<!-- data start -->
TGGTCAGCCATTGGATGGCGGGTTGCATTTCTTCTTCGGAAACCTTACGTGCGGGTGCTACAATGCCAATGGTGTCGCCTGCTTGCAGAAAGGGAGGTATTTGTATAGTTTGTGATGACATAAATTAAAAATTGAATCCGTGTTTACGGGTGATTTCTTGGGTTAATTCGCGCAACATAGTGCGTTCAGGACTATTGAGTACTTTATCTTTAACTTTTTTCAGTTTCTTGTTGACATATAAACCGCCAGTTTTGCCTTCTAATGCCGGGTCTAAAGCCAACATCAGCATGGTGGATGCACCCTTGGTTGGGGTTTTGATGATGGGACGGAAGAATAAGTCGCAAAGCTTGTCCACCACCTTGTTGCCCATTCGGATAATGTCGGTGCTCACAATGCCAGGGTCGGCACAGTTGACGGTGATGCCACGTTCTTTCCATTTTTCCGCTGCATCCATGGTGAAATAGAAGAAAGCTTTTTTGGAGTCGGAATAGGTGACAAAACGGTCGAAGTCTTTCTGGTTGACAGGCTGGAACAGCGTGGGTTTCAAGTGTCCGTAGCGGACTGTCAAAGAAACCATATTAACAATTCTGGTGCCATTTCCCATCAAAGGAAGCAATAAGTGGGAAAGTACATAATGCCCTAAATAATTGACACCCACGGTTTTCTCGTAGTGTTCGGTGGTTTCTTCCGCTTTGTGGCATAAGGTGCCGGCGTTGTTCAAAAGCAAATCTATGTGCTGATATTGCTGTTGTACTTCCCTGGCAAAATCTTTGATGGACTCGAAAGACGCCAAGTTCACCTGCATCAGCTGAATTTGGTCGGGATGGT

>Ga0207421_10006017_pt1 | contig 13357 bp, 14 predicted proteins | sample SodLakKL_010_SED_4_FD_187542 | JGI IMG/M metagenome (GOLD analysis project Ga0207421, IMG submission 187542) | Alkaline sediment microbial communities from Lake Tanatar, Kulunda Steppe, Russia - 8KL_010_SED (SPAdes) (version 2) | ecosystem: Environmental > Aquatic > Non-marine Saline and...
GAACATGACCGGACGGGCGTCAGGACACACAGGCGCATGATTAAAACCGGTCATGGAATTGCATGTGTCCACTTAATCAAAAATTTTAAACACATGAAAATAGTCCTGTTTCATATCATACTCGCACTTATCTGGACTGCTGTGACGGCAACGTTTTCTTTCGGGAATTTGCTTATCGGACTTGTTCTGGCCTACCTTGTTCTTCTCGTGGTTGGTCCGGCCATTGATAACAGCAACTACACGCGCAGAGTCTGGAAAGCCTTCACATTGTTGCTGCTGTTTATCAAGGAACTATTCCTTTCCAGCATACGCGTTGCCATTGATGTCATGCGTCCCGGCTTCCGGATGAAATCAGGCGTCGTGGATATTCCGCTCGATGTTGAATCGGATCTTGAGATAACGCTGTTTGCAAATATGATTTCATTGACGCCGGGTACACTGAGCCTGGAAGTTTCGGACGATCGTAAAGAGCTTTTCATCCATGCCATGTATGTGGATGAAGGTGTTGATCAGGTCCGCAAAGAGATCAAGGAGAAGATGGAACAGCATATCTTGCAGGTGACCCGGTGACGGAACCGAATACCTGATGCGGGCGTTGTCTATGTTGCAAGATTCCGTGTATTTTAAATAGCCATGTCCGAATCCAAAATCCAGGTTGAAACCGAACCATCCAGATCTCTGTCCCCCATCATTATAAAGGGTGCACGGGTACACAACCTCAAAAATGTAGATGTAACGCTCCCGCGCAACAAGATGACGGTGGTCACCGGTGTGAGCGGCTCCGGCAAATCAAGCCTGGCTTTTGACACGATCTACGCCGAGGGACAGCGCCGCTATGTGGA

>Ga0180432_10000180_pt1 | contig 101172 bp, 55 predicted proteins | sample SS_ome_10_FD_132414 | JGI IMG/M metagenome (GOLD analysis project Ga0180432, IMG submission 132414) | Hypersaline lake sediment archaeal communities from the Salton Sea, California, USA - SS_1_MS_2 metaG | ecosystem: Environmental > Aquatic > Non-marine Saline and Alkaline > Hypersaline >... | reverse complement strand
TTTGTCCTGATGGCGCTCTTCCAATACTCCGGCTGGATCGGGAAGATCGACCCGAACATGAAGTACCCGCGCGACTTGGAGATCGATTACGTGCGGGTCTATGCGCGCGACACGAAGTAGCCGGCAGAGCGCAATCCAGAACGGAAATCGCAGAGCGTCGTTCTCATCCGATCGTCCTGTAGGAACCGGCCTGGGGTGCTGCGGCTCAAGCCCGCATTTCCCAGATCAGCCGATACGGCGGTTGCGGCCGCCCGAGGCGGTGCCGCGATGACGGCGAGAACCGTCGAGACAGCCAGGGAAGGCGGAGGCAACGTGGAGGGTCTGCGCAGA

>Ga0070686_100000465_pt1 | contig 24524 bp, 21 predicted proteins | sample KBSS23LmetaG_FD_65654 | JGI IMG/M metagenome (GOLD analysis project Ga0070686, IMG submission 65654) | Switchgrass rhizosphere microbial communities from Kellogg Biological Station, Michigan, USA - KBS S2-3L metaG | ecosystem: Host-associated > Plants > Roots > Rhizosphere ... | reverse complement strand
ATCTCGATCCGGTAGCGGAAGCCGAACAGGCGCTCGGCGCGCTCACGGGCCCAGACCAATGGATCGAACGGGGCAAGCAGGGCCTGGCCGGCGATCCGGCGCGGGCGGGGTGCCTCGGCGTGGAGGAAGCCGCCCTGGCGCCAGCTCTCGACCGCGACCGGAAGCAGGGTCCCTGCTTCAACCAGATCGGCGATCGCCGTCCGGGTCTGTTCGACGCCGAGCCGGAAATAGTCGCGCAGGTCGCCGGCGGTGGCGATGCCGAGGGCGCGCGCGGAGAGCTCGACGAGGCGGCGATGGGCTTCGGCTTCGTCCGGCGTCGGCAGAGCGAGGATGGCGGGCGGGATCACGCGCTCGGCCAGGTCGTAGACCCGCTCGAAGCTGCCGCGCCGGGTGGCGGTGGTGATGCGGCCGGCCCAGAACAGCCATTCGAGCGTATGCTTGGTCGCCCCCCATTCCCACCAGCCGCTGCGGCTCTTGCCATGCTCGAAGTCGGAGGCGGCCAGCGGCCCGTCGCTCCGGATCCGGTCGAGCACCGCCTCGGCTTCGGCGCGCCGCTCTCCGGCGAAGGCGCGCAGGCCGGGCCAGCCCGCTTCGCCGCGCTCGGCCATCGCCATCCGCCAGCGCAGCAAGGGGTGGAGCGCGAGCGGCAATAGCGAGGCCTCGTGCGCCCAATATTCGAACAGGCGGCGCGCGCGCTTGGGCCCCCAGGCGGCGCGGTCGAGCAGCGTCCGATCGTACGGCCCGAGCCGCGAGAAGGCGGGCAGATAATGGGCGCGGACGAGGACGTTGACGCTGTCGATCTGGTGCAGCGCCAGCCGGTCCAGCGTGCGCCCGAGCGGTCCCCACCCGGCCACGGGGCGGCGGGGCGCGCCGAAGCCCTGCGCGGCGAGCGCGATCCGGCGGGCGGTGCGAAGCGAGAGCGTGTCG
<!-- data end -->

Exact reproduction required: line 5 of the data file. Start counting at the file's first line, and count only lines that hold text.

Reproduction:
TTTGTCCTGATGGCGCTCTTCCAATACTCCGGCTGGATCGGGAAGATCGACCCGAACATGAAGTACCCGCGCGACTTGGAGATCGATTACGTGCGGGTCTATGCGCGCGACACGAAGTAGCCGGCAGAGCGCAATCCAGAACGGAAATCGCAGAGCGTCGTTCTCATCCGATCGTCCTGTAGGAACCGGCCTGGGGTGCTGCGGCTCAAGCCCGCATTTCCCAGATCAGCCGATACGGCGGTTGCGGCCGCCCGAGGCGGTGCCGCGATGACGGCGAGAACCGTCGAGACAGCCAGGGAAGGCGGAGGCAACGTGGAGGGTCTGCGCAGA